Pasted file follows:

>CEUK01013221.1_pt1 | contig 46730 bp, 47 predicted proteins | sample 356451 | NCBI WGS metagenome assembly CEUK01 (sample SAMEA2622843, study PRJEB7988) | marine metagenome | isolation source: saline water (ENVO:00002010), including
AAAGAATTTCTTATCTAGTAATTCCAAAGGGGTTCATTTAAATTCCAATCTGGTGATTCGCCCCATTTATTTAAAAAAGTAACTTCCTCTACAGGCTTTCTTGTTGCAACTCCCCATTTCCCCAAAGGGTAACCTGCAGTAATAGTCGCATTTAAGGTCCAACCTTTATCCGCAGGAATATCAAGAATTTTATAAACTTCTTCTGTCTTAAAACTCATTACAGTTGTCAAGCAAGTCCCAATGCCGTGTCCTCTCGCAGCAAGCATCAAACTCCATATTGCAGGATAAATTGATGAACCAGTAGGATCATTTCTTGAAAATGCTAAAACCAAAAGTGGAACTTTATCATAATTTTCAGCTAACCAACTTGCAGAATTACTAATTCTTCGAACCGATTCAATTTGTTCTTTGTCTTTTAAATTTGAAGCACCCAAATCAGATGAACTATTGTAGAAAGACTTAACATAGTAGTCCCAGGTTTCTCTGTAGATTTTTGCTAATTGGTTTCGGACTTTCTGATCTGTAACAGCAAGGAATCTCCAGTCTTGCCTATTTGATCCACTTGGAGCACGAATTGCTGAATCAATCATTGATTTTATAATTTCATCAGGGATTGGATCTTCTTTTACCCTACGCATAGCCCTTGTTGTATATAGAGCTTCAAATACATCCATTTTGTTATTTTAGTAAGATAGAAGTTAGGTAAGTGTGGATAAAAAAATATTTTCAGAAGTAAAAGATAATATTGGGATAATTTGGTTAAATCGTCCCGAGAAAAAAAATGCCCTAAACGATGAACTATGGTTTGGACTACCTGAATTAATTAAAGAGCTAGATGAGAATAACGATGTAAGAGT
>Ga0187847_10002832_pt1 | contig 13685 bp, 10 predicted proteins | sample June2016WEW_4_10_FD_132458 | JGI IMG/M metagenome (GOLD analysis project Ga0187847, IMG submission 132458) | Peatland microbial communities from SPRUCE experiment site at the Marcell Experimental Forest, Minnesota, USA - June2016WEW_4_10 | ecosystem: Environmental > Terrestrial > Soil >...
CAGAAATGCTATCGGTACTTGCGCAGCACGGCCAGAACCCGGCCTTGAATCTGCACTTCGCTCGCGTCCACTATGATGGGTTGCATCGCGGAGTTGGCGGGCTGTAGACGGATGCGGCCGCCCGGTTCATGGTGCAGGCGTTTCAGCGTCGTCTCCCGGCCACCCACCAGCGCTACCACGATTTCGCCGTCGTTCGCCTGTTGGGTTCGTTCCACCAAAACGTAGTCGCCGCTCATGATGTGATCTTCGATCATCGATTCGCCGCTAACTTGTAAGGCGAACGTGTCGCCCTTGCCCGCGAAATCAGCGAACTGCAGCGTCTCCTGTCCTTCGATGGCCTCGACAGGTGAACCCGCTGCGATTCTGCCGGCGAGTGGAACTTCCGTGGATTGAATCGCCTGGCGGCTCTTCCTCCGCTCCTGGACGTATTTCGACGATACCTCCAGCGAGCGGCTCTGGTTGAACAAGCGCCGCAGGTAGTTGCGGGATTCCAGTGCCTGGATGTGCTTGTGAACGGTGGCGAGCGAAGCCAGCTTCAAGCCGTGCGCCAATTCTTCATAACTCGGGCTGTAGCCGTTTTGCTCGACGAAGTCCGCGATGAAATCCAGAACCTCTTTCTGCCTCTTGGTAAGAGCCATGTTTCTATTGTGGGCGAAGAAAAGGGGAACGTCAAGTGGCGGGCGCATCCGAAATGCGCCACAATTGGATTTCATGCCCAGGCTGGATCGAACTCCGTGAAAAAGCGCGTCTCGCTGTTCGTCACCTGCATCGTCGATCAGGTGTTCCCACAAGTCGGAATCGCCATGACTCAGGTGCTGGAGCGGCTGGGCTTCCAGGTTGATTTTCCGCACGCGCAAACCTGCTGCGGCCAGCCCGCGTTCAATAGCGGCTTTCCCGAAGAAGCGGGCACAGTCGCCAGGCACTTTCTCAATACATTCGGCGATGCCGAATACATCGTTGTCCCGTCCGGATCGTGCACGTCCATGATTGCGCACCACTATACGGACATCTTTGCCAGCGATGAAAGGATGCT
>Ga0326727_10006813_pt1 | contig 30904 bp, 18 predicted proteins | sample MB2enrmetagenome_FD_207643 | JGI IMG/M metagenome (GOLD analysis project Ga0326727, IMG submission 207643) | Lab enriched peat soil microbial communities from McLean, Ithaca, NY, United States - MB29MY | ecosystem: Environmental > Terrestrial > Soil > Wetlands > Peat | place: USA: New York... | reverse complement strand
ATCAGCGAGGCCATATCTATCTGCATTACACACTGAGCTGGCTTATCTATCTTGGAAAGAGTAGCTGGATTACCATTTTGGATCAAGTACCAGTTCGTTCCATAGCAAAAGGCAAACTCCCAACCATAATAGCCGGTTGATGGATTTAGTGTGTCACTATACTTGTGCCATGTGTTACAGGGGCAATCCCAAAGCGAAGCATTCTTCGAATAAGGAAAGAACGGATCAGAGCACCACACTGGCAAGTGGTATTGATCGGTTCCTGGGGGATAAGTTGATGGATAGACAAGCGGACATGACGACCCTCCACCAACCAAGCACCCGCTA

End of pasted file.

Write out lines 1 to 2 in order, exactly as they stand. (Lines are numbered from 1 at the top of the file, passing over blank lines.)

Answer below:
>CEUK01013221.1_pt1 | contig 46730 bp, 47 predicted proteins | sample 356451 | NCBI WGS metagenome assembly CEUK01 (sample SAMEA2622843, study PRJEB7988) | marine metagenome | isolation source: saline water (ENVO:00002010), including
AAAGAATTTCTTATCTAGTAATTCCAAAGGGGTTCATTTAAATTCCAATCTGGTGATTCGCCCCATTTATTTAAAAAAGTAACTTCCTCTACAGGCTTTCTTGTTGCAACTCCCCATTTCCCCAAAGGGTAACCTGCAGTAATAGTCGCATTTAAGGTCCAACCTTTATCCGCAGGAATATCAAGAATTTTATAAACTTCTTCTGTCTTAAAACTCATTACAGTTGTCAAGCAAGTCCCAATGCCGTGTCCTCTCGCAGCAAGCATCAAACTCCATATTGCAGGATAAATTGATGAACCAGTAGGATCATTTCTTGAAAATGCTAAAACCAAAAGTGGAACTTTATCATAATTTTCAGCTAACCAACTTGCAGAATTACTAATTCTTCGAACCGATTCAATTTGTTCTTTGTCTTTTAAATTTGAAGCACCCAAATCAGATGAACTATTGTAGAAAGACTTAACATAGTAGTCCCAGGTTTCTCTGTAGATTTTTGCTAATTGGTTTCGGACTTTCTGATCTGTAACAGCAAGGAATCTCCAGTCTTGCCTATTTGATCCACTTGGAGCACGAATTGCTGAATCAATCATTGATTTTATAATTTCATCAGGGATTGGATCTTCTTTTACCCTACGCATAGCCCTTGTTGTATATAGAGCTTCAAATACATCCATTTTGTTATTTTAGTAAGATAGAAGTTAGGTAAGTGTGGATAAAAAAATATTTTCAGAAGTAAAAGATAATATTGGGATAATTTGGTTAAATCGTCCCGAGAAAAAAAATGCCCTAAACGATGAACTATGGTTTGGACTACCTGAATTAATTAAAGAGCTAGATGAGAATAACGATGTAAGAGT